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Re: getting started building Mavenized hadoop common
Are the concerns about generated code not addressed already with the latest
trunk?

The generated code is created under target/generated-sources/ and
target/generated-test-sources/

IntelliJ and Netbeans pick up those directories automatically at project
import time (if the existed - you run 'mvn test -DskipTests' before
importing)

Eclipse seems to have a bug and does not add these directories automatically
(you have to add them as source roots manually).

Thanks.

Alejandro

On Thu, Aug 4, 2011 at 10:09 AM, Andrew Bayer <[EMAIL PROTECTED]>wrote:

> +1, for what it's worth - that seems like the right way to handle this sort
> of thing to me.
>
> A.
>
> On Thu, Aug 4, 2011 at 6:33 AM, Robert Evans <[EMAIL PROTECTED]> wrote:
>
> > Can we make it a separate maven project.  Not a separate tar but
> something
> > closer to the hadoop-annotations.  That way if nothing has changed or the
> > developer does not have the tools to rebuild protocol buffers then maven
> can
> > download the jar/source from the maven repo.  If the developer does
> change
> > it then they can rebuild and install it as needed.
> >
> > --Bobby Evans
> >
> > On 8/4/11 6:38 AM, "Steve Loughran" <[EMAIL PROTECTED]> wrote:
> >
> > On 03/08/11 02:41, Ted Dunning wrote:
> > > (the following discusses religious practices ... please don't break
> into
> > > flames)
> > >
> > > In the past, the simplest approach I have seen for dealing with this is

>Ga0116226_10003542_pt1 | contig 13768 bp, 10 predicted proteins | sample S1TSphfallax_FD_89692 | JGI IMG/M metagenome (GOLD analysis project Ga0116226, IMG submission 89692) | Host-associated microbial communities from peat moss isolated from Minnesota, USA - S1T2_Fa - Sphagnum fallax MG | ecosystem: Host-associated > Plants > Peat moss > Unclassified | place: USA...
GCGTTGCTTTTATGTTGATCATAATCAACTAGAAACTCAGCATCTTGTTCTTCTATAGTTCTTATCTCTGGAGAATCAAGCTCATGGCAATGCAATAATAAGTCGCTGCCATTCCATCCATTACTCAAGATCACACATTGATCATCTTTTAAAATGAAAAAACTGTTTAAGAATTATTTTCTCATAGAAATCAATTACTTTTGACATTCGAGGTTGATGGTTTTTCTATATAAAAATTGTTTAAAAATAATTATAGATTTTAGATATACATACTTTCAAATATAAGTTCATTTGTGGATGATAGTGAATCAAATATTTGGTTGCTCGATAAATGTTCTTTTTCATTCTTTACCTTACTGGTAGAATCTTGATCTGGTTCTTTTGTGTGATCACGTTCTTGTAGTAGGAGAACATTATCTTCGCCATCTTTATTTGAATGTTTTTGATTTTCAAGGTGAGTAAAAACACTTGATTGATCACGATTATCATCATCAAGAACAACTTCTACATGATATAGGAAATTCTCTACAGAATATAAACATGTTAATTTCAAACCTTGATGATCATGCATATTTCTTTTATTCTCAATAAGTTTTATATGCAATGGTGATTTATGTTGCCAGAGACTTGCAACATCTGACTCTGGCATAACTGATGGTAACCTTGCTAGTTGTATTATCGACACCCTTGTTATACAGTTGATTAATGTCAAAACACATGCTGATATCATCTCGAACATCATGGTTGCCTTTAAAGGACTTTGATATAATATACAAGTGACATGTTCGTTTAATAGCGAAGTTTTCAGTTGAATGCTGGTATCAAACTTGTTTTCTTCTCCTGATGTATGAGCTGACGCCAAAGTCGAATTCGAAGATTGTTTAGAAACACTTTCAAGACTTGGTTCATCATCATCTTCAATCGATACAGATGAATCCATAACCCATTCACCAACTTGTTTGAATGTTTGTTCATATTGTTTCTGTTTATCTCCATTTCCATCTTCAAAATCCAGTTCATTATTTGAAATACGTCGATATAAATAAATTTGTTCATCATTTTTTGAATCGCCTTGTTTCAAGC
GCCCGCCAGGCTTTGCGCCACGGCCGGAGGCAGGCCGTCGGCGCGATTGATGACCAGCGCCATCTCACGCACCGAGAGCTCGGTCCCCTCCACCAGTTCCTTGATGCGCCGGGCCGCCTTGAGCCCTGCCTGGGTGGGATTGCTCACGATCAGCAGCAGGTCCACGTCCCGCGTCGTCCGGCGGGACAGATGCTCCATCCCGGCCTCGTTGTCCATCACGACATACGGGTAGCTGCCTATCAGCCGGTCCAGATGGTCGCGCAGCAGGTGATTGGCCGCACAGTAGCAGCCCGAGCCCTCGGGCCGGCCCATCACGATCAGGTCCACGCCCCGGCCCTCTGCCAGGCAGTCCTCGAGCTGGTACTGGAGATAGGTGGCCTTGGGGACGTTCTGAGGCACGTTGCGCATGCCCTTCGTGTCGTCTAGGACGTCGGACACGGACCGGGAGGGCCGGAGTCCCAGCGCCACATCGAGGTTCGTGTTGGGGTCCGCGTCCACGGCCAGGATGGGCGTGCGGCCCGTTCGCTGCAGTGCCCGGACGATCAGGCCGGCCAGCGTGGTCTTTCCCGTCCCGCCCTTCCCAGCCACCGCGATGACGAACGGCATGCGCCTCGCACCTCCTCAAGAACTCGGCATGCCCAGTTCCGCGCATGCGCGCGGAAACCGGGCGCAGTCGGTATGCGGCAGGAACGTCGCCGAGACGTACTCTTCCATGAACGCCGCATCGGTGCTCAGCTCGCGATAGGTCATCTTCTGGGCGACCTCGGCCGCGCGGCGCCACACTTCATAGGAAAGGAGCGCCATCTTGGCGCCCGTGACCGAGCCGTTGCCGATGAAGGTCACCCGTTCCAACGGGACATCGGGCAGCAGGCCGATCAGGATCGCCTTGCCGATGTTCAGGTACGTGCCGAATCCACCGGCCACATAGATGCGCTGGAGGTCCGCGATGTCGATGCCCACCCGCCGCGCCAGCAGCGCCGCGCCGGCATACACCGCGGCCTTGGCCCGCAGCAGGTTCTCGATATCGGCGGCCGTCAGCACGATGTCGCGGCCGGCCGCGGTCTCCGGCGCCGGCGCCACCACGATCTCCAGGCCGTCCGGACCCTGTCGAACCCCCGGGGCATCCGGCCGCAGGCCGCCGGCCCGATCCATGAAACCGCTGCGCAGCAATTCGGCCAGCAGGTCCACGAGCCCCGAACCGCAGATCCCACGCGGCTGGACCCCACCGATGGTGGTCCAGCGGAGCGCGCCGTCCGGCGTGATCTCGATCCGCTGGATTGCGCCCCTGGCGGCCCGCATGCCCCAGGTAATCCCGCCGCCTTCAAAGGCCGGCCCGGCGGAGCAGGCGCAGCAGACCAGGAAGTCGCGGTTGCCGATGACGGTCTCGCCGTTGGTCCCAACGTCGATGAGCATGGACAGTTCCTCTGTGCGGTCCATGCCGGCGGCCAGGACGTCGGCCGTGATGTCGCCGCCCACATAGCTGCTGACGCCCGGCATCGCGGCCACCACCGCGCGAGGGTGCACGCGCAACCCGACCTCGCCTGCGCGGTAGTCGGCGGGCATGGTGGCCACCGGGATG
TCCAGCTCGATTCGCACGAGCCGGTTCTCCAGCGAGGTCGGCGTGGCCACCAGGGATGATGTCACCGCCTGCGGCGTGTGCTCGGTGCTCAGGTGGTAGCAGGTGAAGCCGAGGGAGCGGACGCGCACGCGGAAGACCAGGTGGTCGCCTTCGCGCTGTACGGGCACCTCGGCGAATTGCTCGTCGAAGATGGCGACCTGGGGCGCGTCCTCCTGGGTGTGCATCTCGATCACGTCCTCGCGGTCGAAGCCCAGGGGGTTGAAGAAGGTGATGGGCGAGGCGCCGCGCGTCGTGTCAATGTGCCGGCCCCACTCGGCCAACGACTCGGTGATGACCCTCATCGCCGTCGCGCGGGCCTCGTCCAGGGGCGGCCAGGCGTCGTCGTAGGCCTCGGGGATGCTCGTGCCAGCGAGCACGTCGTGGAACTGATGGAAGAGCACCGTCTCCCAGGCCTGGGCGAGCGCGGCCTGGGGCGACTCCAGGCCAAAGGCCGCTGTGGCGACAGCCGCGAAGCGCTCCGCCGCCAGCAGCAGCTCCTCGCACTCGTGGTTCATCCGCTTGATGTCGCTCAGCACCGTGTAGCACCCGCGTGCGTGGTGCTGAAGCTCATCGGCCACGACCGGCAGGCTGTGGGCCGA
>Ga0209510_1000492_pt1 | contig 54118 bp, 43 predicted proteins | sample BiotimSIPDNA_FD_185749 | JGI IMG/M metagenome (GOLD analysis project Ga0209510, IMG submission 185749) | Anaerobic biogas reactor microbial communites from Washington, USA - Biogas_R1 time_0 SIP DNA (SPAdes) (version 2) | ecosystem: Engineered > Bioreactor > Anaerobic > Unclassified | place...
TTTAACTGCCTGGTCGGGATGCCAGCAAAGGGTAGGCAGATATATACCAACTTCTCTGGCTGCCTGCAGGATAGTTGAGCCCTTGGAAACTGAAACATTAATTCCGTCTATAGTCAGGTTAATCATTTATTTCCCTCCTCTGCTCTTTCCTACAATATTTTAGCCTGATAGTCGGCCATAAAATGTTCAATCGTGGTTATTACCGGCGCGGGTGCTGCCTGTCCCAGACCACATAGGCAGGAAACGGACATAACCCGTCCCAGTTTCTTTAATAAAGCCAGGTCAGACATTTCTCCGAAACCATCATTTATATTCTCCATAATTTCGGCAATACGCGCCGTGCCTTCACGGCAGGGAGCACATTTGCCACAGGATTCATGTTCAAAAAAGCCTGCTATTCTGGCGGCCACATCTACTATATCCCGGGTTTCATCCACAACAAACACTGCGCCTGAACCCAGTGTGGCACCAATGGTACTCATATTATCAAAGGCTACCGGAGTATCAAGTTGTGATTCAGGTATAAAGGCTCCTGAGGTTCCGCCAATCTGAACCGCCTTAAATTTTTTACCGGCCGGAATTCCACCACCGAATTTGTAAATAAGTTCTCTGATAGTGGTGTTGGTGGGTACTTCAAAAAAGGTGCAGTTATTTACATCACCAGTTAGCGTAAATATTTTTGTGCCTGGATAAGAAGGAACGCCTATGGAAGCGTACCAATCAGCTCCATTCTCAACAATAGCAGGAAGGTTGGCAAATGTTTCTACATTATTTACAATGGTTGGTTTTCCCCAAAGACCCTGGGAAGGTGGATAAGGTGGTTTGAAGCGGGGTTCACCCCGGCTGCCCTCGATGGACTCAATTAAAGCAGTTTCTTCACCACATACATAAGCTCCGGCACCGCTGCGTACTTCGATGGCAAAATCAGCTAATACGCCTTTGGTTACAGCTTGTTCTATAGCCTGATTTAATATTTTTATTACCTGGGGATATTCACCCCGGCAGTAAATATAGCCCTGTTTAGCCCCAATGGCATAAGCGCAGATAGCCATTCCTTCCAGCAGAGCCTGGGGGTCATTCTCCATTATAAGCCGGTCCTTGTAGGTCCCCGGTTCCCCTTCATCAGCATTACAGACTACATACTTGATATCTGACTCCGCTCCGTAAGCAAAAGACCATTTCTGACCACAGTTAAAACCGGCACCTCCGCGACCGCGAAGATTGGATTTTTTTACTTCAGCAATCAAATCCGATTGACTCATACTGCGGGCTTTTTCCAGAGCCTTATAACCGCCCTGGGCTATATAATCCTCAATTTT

> > to
> > > simply put the generated code under the normal source dir and check it
> > in.
> > >   This is particularly handy with Thrift since it is common for users
> of
> > the
> > > code to not have a working version of the Thrift compiler.  I then have
> > an
> > > optional profile that does the code generation.  In my cases, I made
> that
> > > profile conditional on a thrift compiler being found, but there are
> other
> > > reasonable strategies.  I did the code generation by generating into a
> > temp
> > > dir and then copying the code into the source tree so that if the
> > generation
> > > failed, no code was changed.
> > >
> > > The nice side effect is that IDE's see the generated code as first
> class
> > > code.
> > >
> > > Many consider various aspects of this style to be bad practice.  Some
> > > condemn checking in generated code as akin to checking in jars.   I
> kind
> > of
> > > agree, but lack of thrift or javacc is common enough that it really has
> > to
> > > be dealt with by checking these in somewhere.  Only if your code
> > generator
> > > really is ubiquitous is it feasible not to check in generated code.
> >
> > The problem with this approach is that SVN will often say "it's changed"
> > when it hasn't. You can do some tricks with Ant using the <copy>
> > operation and only copy if they really are different, though once the
> > generator adds a timestamp to the header you are in trouble, and you
> > have to look at the diffs to see if anything really has changed. I've
> > had this problem in the past with Hibernate generated stuff.
> >
> >
> > > Others consider the commingling of generated an "real" code in the same
> > > directory tree to be a mortal sin.  I agree, but in a lesser form.  I
> > > strongly condemn the use of a single directory for generated and
> > > non-generated code, but if all directories avoid such miscegenation,
> then
> > I
> > > don't see this as much of a problem.  Most people recognize that a
> > package
> > > with a name "generated" will contain generated code.
> > >
> >
> > I'd prefer to generate the stuff in the same tree, in a subdir, with
> > .svnignore set up to never commit the source. That way it's all in the
> > same tree, but you can't check it in. This keeps the source there even
> > when you rm -rf build, but keep it out of SCM
> >
> >
>